04:41 GMT06 August 2021
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    In March 2020, global oil prices have significantly dropped following uncertainty created by an ongoing coronavirus pandemic and the collapse of OPEC+ deal amid disagreements between Russia and Saudi Arabia over oil production cuts. Some believe that the trend will only worsen in April.

    The global oil industry will be significantly transformed due to the “unparalleled demand destruction” this “apocalyptic” April will bring to the world, a number of experts from the energy industry told Bloomberg.

    According to the analysts, the daily consumption of oil could plunge by 15-22 million barrels this month vs the same period last year. Some even warn that the price of Brent Crude Oil benchmark, currently traded at $25 per barrel, may reach a threshold of $10 per barrel. The situation would create an over-excess of oil with the world eventually “running out of space” to hoard the precious resource by the middle of 2020, HIS Markit, an analytics company, suggests.

    “This will likely be a game-changer for the industry. It is impossible to shut down that much demand without large and persistent ramifications to supply,” Goldman Sachs Group Inc. analysts said on 30 March. They also noted that around 20 million barrels would already be going into storage daily this April.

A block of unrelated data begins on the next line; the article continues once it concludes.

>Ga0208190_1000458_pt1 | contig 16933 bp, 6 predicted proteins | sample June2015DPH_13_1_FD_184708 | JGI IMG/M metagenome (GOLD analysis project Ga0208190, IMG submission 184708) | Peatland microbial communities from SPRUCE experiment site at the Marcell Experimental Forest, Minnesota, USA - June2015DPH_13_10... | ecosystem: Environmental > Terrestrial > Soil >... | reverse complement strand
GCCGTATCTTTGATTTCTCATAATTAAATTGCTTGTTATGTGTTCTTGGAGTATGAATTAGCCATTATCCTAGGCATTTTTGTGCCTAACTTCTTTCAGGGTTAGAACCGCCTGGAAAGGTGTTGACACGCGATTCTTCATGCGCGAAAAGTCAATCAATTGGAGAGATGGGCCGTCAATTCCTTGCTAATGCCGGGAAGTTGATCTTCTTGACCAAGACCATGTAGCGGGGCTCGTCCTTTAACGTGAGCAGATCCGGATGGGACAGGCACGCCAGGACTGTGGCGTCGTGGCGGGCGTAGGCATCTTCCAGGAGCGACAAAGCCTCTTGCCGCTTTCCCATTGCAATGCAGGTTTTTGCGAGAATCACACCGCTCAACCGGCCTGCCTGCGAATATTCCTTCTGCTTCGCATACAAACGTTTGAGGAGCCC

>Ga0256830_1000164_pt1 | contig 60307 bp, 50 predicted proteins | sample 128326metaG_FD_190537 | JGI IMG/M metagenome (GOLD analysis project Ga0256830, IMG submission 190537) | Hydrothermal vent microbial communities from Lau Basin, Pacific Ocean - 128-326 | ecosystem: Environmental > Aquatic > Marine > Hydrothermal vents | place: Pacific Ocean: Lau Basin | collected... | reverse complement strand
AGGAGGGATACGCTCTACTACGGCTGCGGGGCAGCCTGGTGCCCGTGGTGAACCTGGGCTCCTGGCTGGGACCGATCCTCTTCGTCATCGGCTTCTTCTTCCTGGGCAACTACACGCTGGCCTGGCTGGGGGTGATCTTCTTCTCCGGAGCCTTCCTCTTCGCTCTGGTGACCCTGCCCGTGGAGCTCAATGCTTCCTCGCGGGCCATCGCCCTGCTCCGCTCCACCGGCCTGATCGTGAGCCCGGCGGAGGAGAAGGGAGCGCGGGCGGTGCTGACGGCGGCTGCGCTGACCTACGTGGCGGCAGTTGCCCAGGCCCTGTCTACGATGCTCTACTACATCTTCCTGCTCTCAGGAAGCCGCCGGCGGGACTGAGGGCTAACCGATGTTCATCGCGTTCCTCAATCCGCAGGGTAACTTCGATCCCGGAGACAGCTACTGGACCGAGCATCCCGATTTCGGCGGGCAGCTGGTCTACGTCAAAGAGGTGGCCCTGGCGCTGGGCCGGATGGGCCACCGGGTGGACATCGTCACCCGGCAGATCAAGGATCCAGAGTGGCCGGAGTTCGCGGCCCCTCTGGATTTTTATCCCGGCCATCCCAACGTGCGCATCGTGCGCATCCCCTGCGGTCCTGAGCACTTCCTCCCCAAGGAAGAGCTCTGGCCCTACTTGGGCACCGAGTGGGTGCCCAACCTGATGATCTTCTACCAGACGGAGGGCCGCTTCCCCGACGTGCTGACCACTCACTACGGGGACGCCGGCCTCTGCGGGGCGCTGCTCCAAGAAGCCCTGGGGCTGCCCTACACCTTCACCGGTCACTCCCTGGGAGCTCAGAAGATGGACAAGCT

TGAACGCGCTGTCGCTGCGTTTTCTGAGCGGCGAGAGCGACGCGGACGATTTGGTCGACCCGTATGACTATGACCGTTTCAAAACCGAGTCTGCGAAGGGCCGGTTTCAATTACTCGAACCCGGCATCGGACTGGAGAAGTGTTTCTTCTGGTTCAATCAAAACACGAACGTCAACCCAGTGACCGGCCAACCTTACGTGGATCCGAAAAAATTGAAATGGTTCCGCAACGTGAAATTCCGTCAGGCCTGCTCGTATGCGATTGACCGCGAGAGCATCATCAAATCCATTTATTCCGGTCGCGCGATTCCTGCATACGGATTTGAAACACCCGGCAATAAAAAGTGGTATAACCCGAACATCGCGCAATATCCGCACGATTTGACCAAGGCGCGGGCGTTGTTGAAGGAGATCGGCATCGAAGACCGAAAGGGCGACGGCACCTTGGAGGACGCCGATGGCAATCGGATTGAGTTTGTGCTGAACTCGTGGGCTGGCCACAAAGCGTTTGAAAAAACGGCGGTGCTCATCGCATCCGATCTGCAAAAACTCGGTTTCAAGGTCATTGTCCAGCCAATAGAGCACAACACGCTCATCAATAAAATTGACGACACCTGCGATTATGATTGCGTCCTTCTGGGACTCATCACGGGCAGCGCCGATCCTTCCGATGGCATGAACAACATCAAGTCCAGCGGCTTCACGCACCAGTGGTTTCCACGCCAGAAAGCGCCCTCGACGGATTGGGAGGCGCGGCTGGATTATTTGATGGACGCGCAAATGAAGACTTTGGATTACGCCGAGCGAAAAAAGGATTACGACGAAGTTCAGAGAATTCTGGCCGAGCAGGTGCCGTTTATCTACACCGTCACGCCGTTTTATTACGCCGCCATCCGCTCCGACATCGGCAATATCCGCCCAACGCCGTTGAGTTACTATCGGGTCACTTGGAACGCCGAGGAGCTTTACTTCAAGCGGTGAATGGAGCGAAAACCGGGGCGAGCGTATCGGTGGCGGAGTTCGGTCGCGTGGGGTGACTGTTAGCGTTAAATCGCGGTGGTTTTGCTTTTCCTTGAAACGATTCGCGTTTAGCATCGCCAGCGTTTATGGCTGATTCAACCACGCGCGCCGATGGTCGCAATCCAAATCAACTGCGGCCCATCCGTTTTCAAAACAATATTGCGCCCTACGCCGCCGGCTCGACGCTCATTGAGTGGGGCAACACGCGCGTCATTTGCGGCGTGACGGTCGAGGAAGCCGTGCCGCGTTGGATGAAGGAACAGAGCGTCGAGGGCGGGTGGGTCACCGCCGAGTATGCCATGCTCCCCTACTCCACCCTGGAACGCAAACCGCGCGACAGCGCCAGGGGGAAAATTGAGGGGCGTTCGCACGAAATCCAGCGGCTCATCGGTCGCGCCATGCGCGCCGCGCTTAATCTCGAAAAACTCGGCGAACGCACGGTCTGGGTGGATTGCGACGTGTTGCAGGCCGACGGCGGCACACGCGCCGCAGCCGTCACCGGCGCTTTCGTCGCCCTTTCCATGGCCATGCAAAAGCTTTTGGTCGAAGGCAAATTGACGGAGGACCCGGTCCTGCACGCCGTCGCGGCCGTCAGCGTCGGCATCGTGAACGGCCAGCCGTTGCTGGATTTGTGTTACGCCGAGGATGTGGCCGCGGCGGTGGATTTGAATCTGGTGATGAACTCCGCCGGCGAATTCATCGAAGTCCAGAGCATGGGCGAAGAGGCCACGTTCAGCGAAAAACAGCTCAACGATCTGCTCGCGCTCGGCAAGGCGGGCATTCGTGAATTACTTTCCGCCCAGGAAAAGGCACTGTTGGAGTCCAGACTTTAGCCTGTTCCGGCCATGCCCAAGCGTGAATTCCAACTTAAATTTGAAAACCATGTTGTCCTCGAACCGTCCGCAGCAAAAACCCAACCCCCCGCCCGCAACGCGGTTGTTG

Some reports have previously indicated that Venezuela, a country hit hard by US sanctions, has already run out of place to store its excessive oil resources and has started selling the “liquid gold” for $5 per barrel to meet the falling global demand and find buyers who are not afraid of being sanctioned by Washington.

    On Monday, Dated Brent benchmark reached its lowest point since 2002, trading at $17.79. The development come amid uncertainty in the oil market and global economy created by the ongoing coronavirus pandemic that has taken the lives of more than 40,000 people around the world in the last three months.

    The drastic fall in global oil prices was also exacerbated in March by a collapse of the OPEC+ deal after Russia and Saudi Arabia failed to agree on additional oil production cuts which Riyadh was pushing in order to compensate for the falling global demand. Following the end of the deal, Saudi Arabia officially announced that it would increase oil shipments in April to approximately 12.3 million barrels per day.

    Russia, OPEC, Saudi Arabia, Venezuela, oil market
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